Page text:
Complexity — and simplicity — in a PIM

My to-do lists get more and more complex over time.

I’ve explained here why I like My Life Organized (or “MLO” for short).  Briefly, MLO allows you to organize your tasks into a hierarchy, so that bigger tasks can be divided into smaller tasks and tasks without an organizing principle can be grouped into higher-level “projects” or simply “folders”.

But a consequence of this for me — and I think for any PIM-head who takes this stuff seriously — is that the list of tasks invariably grows and becomes more complex.

Most PIM software has a way of ranking or sorting tasks: by “importance”, by “urgency”, by overdue-ness, by all of the above.  It would be nice to build in to the PIM software some kind of scoring for simplicity as well.  One PIM tree is simpler than another if it isn’t as deeply nested, or if there isn’t a large degree of co-dependence between the various tasks, or <pick your simplicity function here>.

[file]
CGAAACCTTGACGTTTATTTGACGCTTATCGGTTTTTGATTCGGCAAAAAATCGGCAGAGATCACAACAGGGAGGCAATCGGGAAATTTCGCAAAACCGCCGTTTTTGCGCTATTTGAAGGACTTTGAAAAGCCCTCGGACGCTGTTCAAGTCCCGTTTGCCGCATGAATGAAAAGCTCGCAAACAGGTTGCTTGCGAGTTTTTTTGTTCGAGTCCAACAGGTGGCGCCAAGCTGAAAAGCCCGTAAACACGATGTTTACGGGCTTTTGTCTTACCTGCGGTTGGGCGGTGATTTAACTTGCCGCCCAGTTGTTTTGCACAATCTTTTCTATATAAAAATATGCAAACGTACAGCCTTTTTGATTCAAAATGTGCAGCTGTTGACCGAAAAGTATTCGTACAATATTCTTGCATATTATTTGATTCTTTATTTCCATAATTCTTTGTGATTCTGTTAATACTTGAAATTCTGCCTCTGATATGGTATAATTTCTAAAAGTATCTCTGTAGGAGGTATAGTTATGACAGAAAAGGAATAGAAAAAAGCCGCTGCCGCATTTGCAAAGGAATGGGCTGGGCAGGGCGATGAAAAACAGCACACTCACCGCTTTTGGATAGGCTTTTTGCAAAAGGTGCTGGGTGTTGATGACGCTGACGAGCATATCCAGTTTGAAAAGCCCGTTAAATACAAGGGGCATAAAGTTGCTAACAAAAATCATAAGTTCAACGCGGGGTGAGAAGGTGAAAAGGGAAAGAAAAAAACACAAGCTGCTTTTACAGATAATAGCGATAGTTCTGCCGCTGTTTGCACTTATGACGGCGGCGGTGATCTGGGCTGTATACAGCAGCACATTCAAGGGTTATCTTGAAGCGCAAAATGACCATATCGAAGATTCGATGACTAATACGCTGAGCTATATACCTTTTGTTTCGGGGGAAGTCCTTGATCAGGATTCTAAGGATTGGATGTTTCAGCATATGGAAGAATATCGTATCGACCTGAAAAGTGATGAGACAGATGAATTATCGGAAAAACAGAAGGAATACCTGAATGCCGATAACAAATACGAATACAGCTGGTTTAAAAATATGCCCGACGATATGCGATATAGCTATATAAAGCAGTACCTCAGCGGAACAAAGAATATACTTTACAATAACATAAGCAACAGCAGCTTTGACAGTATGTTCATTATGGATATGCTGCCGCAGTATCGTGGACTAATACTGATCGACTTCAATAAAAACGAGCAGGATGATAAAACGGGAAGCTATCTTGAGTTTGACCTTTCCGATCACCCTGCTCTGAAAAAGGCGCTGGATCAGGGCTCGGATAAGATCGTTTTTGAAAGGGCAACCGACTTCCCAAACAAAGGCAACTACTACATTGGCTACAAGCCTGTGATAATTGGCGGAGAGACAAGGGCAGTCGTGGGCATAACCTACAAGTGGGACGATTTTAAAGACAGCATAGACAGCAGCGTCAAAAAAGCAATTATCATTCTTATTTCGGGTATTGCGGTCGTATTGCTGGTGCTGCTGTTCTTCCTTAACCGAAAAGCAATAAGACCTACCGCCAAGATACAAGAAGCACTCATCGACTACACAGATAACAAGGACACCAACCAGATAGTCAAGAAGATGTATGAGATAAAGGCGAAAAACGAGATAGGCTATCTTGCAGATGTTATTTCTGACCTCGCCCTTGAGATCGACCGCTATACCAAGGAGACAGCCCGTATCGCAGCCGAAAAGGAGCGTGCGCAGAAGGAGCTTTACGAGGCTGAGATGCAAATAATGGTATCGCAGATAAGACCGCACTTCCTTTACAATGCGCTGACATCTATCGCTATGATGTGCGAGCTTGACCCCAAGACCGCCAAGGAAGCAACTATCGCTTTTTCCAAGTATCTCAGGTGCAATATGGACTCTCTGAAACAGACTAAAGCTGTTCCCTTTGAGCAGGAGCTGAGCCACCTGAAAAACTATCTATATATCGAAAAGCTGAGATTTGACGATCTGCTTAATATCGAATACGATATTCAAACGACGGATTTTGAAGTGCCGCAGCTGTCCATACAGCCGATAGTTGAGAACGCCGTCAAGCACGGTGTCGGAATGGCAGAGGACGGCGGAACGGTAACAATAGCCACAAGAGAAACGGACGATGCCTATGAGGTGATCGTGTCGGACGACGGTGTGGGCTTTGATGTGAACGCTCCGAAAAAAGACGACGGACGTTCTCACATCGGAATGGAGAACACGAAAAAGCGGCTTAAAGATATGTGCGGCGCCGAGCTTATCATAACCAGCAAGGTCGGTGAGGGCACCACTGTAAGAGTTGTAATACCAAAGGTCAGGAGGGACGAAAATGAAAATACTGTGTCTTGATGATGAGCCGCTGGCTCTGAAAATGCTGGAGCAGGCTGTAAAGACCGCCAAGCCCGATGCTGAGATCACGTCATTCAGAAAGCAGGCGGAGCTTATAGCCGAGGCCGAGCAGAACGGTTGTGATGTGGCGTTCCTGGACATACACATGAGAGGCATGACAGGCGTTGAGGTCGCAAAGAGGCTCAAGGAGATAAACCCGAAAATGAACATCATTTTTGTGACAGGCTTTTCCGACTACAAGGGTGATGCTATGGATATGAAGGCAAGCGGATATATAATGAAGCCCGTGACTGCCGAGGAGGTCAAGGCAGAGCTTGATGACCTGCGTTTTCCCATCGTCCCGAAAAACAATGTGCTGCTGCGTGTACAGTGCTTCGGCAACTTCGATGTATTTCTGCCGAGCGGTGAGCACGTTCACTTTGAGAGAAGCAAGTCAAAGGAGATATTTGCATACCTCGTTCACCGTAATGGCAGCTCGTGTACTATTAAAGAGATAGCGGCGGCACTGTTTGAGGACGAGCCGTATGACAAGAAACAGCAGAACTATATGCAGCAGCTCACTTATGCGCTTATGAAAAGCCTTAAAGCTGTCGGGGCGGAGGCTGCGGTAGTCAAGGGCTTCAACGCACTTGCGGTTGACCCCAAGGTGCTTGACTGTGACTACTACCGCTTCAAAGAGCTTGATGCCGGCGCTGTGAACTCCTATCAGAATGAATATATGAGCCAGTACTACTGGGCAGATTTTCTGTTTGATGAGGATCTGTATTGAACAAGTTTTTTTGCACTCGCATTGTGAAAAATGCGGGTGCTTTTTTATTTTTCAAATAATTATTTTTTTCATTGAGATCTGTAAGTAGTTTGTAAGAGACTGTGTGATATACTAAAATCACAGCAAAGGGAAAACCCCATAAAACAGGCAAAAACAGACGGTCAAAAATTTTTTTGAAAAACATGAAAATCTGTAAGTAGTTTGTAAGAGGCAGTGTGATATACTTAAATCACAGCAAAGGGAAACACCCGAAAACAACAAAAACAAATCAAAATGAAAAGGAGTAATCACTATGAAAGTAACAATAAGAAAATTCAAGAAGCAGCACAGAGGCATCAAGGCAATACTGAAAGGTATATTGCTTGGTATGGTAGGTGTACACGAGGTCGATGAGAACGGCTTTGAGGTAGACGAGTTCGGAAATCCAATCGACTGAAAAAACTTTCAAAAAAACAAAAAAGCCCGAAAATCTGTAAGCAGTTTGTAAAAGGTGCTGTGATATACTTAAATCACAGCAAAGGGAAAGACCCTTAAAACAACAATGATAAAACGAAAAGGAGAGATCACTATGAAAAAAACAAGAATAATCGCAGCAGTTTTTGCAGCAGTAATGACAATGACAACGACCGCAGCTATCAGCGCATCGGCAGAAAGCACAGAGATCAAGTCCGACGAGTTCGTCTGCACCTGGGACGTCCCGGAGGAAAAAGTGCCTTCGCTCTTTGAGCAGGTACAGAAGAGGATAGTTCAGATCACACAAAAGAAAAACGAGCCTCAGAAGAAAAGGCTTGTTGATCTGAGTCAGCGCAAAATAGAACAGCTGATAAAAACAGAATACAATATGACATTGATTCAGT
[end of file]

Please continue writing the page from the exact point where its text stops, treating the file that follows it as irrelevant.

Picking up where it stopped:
You could then have the software detect and warn you if you were adding on complexity at an alarming rate, and give you some tactics (or even semi-automated processes) for simplifying your PIM tree.

Be careful what you wish for, I guess.  I used some PIM software for a while which would actually put your tasks into the calendar based on the importance sort (and available time slots: each task had to be assigned a length).  Tasks could be split up to some extent, and it was nifty for a couple of days, but then it really got like Dr. Evil’s “unattended killer machine” that was supposed to do in Austin Powers and never did.  It was a major task trying to re-jigger the tasks so they would fit into the schedule where I knew they should go anyhow.  And finally, to achieve simplicity, I threw the software overboard and moved on.

Maybe a simplicity automaton would work better than an automatic scheduler, but I suspect it too could be become a tyrant if wholly automated.  Best to make software our companion and not our master.

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